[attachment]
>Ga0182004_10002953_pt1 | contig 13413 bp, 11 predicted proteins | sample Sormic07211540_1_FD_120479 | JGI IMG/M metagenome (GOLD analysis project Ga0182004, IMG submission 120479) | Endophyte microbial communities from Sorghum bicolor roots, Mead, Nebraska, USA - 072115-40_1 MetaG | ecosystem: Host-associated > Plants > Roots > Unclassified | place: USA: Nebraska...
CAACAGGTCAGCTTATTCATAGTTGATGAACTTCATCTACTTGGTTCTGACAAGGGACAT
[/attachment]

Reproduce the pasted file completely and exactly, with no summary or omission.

>Ga0182004_10002953_pt1 | contig 13413 bp, 11 predicted proteins | sample Sormic07211540_1_FD_120479 | JGI IMG/M metagenome (GOLD analysis project Ga0182004, IMG submission 120479) | Endophyte microbial communities from Sorghum bicolor roots, Mead, Nebraska, USA - 072115-40_1 MetaG | ecosystem: Host-associated > Plants > Roots > Unclassified | place: USA: Nebraska...
CAACAGGTCAGCTTATTCATAGTTGATGAACTTCATCTACTTGGTTCTGACAAGGGACAT